30 Photoelectrochemical dehydrogentaion of alcohol and generation of hydrogen Electrochemical isopropanol oxidation by Ru-oxo Platinum electrode for 2H + /H 2 couple Electrochemical water oxidation remains a challenge

31 ACTIVATION OF DIHYDROGEN Metal-dihydrogen interaction

32 Alkene Hydrogenation Exothermic reaction (  H ~ 120 kJ mol -1 ) Catalyst required: Pt, PtO 2, Pd Syn addition to C=C bond BDE (H 2 ) = 436 kJ mol -1 (critical reaction barrier) C.f. BDEs (kJ mol -1 ) for: Cl-Cl (242); C-H (414) catalyst weak  -bondstrong  -bond 2 X strong  -bonds Waste-free reaction!

33 Metal-hydride formation from “M + H 2 ”? Coordination of H 2 to M Breaking of H-H bond M-H covalent, polarized, reactive!! c.f. 2Na + H 2  2NaH H-H cleavage

34 Rh-catalyzed homogeneous alkene hydrogenation Reversible changes of oxidation states: Rh I  Rh III

35 Preparation of stereochemically pure compounds Enantiomers have different binding properties to receptors thereby exhibiting different bioactivities Hazard of serious side-effect (e.g. thalidomide) Diastereomeric resolution (max. yield 50%) Chiral Technology for Drug Synthesis

36 Asymmetric Hydrogenation Chiral ligands DIPAMP (chiral at phosphorus) By Knowles in 60s (Nobel 2001) DIOP (chiral at backbone) By Kagan in 70s BINAP (Axially chiral backbone) By Noyori in 80s (Nobel 2001) DuPhos (chiral at backbone) By Burk in 90s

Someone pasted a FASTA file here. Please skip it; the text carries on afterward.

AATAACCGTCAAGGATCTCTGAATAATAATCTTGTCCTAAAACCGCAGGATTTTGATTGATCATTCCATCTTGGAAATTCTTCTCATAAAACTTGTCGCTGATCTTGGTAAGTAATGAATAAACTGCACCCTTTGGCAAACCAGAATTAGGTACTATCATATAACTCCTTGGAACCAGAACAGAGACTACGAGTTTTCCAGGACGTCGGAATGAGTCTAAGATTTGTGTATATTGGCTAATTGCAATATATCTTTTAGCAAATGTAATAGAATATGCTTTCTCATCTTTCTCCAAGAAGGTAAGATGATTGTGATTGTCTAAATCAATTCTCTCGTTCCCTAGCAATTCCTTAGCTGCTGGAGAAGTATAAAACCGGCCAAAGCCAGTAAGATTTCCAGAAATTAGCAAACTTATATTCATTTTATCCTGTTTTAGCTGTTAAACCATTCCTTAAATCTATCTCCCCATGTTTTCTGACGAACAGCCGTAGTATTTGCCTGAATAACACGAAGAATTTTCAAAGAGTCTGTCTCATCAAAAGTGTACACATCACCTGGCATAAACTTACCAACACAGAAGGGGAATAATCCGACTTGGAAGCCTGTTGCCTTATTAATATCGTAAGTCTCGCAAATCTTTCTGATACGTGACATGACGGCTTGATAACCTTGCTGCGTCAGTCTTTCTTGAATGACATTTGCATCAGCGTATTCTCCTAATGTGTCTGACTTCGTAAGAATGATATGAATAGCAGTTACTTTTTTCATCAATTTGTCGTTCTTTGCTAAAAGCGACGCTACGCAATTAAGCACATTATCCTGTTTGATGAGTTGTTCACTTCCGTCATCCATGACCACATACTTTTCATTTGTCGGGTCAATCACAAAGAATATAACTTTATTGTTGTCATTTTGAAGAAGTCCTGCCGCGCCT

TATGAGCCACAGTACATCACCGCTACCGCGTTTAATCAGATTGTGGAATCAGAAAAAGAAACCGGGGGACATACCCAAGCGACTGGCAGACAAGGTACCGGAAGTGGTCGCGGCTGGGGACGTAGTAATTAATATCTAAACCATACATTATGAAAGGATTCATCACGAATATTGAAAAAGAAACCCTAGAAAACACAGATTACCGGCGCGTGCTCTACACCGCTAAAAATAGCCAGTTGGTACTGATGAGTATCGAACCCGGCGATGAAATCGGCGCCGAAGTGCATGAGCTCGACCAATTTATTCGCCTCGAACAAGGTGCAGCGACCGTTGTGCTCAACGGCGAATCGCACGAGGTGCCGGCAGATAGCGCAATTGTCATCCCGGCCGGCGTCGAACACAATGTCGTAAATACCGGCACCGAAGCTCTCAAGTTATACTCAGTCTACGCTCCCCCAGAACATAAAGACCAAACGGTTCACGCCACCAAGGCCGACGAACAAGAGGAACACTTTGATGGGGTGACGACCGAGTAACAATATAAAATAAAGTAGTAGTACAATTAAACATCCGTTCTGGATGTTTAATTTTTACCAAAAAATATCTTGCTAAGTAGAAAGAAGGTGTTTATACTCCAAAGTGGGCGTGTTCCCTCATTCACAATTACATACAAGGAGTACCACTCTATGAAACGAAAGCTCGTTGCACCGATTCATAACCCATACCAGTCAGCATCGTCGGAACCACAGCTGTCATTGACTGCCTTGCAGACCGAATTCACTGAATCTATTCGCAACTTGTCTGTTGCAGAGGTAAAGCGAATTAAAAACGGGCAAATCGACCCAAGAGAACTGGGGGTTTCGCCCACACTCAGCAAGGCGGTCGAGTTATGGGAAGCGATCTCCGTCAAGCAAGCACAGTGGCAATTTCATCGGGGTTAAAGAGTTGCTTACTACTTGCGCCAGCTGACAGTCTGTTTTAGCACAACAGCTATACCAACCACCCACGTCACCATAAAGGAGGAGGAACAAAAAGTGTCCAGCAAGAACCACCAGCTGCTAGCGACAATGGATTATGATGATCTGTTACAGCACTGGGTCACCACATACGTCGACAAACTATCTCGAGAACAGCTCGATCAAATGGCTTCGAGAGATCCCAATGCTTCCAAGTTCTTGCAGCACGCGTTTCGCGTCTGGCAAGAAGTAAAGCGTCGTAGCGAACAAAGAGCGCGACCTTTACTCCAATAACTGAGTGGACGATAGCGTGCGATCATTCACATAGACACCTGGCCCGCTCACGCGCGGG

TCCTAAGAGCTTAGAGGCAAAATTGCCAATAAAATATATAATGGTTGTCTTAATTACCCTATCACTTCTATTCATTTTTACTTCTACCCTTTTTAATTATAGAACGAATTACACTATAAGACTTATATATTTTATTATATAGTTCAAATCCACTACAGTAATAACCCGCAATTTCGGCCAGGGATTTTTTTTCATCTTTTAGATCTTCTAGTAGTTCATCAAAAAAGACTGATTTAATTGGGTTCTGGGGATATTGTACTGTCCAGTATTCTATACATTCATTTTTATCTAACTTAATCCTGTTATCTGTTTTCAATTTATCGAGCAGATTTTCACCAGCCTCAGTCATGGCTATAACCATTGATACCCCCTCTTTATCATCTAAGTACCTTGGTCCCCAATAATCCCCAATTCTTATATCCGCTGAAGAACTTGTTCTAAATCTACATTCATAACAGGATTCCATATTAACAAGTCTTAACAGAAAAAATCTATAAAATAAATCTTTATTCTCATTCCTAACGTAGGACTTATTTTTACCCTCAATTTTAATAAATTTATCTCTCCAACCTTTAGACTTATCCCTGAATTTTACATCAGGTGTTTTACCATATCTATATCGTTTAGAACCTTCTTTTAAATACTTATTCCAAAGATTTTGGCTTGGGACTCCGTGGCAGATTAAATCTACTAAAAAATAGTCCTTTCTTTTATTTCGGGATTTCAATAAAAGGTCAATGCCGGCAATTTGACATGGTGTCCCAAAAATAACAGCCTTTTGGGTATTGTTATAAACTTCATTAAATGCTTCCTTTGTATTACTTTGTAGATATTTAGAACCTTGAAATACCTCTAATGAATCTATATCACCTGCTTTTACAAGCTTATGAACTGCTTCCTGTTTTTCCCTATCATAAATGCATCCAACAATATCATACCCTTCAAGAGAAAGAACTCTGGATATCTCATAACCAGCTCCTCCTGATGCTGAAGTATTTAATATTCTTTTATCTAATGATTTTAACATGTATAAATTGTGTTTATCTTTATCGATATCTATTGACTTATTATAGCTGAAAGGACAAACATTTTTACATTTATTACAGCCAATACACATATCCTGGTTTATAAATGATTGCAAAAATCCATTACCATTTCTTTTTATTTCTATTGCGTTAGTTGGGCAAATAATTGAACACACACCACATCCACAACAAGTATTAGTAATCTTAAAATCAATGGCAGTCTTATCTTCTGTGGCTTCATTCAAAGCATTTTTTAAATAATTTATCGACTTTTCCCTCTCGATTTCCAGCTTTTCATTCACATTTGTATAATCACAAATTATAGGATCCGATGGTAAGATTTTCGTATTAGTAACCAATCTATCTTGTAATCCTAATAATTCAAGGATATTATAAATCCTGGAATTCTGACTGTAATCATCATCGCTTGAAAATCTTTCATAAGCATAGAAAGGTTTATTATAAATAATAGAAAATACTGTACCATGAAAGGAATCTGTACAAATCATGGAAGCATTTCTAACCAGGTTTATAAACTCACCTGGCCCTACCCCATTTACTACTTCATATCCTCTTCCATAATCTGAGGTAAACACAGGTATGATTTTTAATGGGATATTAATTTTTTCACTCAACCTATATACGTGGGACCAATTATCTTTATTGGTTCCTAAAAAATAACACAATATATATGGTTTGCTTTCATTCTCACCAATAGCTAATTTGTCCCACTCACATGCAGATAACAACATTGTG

37 37 Asymmetric Hydrogenation: application Practical application of asymmetric hydrogenation in Eli Lilly Company (Making drugs). L* = Peroxime proliferator activated receptor (PPAR) agonist, for treatment of diabetes. Houpis, Org. Lett. 2005, 7,

38 38 Ketone Hydrogenation ROR' OO ROR' OHO (R)-BINAP Ru(II) H 2 (70-103 atm) 93-100 % yield 98-100 % ee  -ketoesters: Ru Ru P P O O Cl H H 3 C OCH 3 (R) P P Cl H O O OCH 3 (S) higher energy Murahashi,Chem. Rev. 1998,98, 2599 H 3 C lower energy P P

39 39 Ketone Hydrogenation: Examples

40 40 Ketone Hydrogenation: Selected practical examples Thomassigny, C.; Greck, C. Tetrahedron: Asymmetry 2004, 15, 199. Kawaguchi, T.; Saito, K.; Matsuki, K.; Iwakuma, T.; Takeda, M. Chem. Pharm. Bull. 1993, 41, 639.

41 ACTIVATION OF ARYL HALIDES Formation of Reactive Organopalladium Complexes

42 Biaryls are important targets for organic synthesis Biaryls

43 Cross Coupling Reactions – little by-products Aryl halides are poor electrophiles for S N 1 / S N 2 Due to sp 2 hybridized C-X bond: – Lower polarity – Stronger C-X bond Catalyst is required for Biaryl Coupling Reactions

44 Oxidative Addition turned Aryl Halides to reactive Arylpalladium  Favored by strong  -donors (alkyl vs aryl phosphines)  Rate : tBu 3 P > Ph 3 P  Reactivity trend: C-I > C-Br >>> C-Cl >>> C-F  c.f. Mg + ArX  ArMgX (Grignard reagent) Coordinatively unsaturated Electron rich Stable square planar complex